SABR

From Swampoodle to South Philly

Journal from the 2013 Convention, focusing on baseball in Philadelphia.

  • Prelude to the Formation of the American Association By Brock Helander

    Six of the eight most populous cities in the United States were not represented in the National League for the baseball season of 1881. Independent teams throughout the United States enjoyed both popularity and financial success and the need for a second major league became obvious. he prelude to the formation of the American Association in November 1881 is herein examined in the context of the September Western tours of the interregnum Atlantics and Athletics and the principals supposedly involved in a preliminary meeting in October.

  • The Jefferson Street Ball Parks (1864–91) By Jerrold Casway

    The Philadelphia ballparks situated at Jefferson and Master Streets, between 27th and 25th Streets, have a significant historic importance for our national pastime. Originally, this plot of land was known as the Jefferson Parade Grounds. It was used as a bivouac and training site in the years leading up to the Civil War.

  • Philadelphia, October 1866: The Center of the Baseball Universe By Jeff Laing

    In the late nineteenth century, Philadelphia was a hotbed of baseball activity, and specifically of idiosyncratic match-ups. For three weeks in October 1866, Philadelphia was the scene of two “world” championship series that helped determine the future course of baseball in the areas of professionalism and race.

  • Did New York Steal the Championship of 1867 from Philadelphia? By Richard Hershberger

    Baseball was booming in the years immediately following the Civil War. Competitive rivalries grew more heated. This environment led inevitably to controversies. One of the greatest was the claim that the New York clubs colluded in 1867 to steal the championship from the Athletic Club of Philadelphia, to keep the pennant in New York. This charge was made in Pennsylvania, and some writers accept it to this day. But is it true?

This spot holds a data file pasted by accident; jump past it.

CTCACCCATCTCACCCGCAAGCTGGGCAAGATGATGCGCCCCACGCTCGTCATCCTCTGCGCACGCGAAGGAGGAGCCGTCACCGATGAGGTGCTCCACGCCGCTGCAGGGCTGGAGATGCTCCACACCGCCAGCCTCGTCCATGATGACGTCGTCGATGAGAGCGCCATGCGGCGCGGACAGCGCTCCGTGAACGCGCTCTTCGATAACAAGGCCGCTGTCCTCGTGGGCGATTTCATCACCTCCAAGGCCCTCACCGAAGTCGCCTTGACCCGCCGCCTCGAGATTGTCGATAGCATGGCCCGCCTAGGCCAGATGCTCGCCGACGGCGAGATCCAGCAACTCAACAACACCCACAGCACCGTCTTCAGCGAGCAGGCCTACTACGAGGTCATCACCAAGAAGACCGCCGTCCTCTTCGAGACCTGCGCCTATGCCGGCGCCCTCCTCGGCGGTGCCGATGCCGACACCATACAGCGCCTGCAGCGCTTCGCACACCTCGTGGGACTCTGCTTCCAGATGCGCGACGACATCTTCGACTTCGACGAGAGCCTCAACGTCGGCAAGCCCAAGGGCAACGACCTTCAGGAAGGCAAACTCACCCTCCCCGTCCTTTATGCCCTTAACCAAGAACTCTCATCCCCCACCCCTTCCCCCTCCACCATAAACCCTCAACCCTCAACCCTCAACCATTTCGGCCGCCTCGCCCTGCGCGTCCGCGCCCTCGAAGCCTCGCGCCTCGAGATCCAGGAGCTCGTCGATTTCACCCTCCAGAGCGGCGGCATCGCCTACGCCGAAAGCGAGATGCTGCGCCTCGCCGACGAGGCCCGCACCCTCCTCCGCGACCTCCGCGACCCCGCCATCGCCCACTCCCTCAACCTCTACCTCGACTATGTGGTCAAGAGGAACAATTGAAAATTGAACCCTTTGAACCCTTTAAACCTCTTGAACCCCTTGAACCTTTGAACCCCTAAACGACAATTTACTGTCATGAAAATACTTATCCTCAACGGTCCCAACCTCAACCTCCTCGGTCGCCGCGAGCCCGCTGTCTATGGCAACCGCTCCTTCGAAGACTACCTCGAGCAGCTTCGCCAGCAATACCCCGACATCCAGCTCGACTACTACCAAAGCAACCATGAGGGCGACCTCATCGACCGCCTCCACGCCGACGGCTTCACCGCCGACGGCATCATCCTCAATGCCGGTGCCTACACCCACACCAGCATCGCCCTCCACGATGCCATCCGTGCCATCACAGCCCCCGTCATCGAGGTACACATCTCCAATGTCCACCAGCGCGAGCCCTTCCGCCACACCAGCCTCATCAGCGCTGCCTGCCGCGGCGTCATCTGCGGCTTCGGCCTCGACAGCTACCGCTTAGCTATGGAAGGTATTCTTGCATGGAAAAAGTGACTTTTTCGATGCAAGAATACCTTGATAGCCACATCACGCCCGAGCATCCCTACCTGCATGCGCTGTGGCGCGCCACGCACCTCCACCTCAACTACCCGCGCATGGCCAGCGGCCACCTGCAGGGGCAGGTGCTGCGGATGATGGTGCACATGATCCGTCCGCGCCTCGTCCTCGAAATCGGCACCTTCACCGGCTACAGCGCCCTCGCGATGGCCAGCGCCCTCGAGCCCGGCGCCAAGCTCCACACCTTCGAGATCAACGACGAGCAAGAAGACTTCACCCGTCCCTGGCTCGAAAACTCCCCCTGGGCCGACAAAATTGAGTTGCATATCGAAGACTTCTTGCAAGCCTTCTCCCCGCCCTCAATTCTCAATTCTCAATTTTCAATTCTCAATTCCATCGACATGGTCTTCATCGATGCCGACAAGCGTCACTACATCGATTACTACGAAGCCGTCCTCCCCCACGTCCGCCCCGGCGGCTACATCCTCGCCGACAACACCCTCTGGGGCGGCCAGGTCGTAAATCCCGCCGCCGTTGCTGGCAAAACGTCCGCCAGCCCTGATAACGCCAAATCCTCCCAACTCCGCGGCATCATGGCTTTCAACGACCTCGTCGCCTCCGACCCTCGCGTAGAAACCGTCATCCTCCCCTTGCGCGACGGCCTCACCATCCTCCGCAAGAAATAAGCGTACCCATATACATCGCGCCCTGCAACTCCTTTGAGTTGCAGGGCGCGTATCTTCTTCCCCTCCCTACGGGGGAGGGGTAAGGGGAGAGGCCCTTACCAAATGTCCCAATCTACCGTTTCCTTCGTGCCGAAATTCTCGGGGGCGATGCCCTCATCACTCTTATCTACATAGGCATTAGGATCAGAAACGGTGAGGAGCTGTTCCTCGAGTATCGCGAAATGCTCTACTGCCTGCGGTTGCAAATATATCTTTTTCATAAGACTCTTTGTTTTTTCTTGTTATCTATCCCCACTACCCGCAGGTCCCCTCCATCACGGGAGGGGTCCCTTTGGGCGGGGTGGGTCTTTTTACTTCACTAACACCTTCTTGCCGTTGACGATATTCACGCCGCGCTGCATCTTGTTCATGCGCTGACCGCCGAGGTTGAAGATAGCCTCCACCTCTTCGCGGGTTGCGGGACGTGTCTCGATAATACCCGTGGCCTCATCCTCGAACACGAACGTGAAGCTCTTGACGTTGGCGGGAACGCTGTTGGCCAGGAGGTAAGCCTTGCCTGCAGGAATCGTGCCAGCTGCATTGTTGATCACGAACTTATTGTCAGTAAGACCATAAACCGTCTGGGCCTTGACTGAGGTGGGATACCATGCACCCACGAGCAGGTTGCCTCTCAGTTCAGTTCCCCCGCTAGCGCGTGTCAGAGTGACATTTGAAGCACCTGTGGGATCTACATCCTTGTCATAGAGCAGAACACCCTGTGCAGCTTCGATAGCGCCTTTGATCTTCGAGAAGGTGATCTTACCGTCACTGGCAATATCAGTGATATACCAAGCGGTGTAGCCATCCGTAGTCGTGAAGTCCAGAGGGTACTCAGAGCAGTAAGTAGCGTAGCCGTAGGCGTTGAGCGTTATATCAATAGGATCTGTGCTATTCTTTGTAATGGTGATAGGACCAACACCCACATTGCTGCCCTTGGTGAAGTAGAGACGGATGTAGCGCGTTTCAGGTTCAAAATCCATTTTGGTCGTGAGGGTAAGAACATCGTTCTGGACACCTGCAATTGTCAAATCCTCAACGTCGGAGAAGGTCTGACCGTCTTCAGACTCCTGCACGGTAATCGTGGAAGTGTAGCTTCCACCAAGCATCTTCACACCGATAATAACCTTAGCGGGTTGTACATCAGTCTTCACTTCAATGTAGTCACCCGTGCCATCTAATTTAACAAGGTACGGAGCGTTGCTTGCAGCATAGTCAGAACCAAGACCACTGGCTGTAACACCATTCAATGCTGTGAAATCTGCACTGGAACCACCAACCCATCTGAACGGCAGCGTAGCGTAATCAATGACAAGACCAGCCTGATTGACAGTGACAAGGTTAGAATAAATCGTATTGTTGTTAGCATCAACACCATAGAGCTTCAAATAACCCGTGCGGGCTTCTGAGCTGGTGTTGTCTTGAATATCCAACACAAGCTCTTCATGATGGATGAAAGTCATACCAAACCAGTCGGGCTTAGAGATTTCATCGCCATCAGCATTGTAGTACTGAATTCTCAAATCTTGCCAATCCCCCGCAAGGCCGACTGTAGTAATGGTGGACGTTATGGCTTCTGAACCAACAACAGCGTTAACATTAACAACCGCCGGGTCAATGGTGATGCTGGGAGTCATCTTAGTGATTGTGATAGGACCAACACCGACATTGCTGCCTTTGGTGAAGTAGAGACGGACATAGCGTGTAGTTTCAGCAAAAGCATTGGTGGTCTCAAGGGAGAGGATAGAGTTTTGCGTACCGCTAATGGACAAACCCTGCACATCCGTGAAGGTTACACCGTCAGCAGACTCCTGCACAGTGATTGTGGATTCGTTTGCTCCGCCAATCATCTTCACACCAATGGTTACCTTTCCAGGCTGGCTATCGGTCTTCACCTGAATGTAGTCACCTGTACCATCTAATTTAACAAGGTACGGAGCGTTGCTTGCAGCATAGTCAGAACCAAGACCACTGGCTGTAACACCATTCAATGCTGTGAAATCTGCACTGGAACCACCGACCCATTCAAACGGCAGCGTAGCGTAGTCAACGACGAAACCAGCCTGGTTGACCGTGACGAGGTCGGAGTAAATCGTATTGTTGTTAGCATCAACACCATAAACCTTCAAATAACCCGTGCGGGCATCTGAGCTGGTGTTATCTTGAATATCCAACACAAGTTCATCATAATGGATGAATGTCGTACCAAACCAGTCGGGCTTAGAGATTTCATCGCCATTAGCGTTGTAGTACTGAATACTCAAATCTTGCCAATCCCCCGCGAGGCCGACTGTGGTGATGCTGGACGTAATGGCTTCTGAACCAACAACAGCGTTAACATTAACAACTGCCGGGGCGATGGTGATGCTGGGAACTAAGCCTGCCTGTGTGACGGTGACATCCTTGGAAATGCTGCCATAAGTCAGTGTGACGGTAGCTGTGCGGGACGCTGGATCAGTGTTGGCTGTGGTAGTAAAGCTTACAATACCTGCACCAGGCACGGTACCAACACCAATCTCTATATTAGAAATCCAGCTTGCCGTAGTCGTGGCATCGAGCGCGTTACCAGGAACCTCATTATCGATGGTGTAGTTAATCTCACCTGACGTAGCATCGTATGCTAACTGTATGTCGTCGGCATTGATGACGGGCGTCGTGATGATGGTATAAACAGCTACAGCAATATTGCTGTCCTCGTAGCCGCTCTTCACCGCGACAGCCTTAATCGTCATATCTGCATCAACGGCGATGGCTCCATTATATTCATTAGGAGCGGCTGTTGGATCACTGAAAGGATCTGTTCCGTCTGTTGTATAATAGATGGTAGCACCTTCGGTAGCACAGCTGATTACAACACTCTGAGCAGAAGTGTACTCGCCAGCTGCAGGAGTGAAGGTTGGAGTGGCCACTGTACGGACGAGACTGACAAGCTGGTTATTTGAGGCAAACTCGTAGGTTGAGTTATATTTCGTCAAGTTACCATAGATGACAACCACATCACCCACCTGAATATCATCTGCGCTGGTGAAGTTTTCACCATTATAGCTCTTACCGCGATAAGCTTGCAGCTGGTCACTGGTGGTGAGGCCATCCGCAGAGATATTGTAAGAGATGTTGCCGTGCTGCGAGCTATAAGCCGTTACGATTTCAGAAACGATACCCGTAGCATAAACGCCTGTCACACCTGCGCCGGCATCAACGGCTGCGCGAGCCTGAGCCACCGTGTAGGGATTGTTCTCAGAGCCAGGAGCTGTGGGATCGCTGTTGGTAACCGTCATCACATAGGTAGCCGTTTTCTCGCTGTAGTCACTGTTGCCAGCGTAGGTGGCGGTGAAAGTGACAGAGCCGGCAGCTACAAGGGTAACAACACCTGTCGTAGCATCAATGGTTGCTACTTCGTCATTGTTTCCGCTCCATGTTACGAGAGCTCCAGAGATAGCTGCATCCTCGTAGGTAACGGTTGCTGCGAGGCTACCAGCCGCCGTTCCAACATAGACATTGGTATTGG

• Mundell’s Solar Tips: The Intersection of Amateur, Trade, Professional and Major League Baseball in Philadelphia By Paul Browne

    In Philadelphia, Mundell’s Solar Tips moved back and forth among the various levels of baseball during the 1880s and 1890s. Their history is illustrative of the more open and entrepreneurial baseball world that ended long ago.

  • Tuck Turner’s Magical 1894 Phillies Season By Peter Mancuso

    George A. “Tuck” Turner was a member of the National League and American Association for seven seasons (1893–98) and a utility outfielder for the Phillies for the first five of those big league seasons. How Tuck Turner became a major leaguer and a member of the Philadelphia Phillies is an unusual story.

  • Columbia Park II: Philadelphia American League, 1901–08 By Ron Selter

    Columbia Park was the second ballpark in Philadelphia to carry the name. The first Columbia Park had been used by the National Association Philadelphia Centennials for all of two months in 1875. Columbia Park II opened for baseball on April 26, 1901, as the first home park of the American League Philadelphia Athletics. Unlike many of the other Deadball Era wooden ballparks, this one never burned.